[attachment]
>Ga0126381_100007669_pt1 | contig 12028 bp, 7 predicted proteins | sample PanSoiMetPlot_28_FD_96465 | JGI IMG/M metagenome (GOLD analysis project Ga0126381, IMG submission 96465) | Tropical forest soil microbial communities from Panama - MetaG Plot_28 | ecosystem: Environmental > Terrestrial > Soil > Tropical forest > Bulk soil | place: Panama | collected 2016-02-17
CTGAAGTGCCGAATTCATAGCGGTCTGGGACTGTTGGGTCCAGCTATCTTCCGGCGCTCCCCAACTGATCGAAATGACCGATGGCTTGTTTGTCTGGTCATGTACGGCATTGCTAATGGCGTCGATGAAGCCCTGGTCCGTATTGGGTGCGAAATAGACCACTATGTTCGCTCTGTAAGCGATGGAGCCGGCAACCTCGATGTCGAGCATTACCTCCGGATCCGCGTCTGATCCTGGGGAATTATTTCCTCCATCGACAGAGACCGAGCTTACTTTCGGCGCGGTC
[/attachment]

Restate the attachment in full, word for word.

>Ga0126381_100007669_pt1 | contig 12028 bp, 7 predicted proteins | sample PanSoiMetPlot_28_FD_96465 | JGI IMG/M metagenome (GOLD analysis project Ga0126381, IMG submission 96465) | Tropical forest soil microbial communities from Panama - MetaG Plot_28 | ecosystem: Environmental > Terrestrial > Soil > Tropical forest > Bulk soil | place: Panama | collected 2016-02-17
CTGAAGTGCCGAATTCATAGCGGTCTGGGACTGTTGGGTCCAGCTATCTTCCGGCGCTCCCCAACTGATCGAAATGACCGATGGCTTGTTTGTCTGGTCATGTACGGCATTGCTAATGGCGTCGATGAAGCCCTGGTCCGTATTGGGTGCGAAATAGACCACTATGTTCGCTCTGTAAGCGATGGAGCCGGCAACCTCGATGTCGAGCATTACCTCCGGATCCGCGTCTGATCCTGGGGAATTATTTCCTCCATCGACAGAGACCGAGCTTACTTTCGGCGCGGTC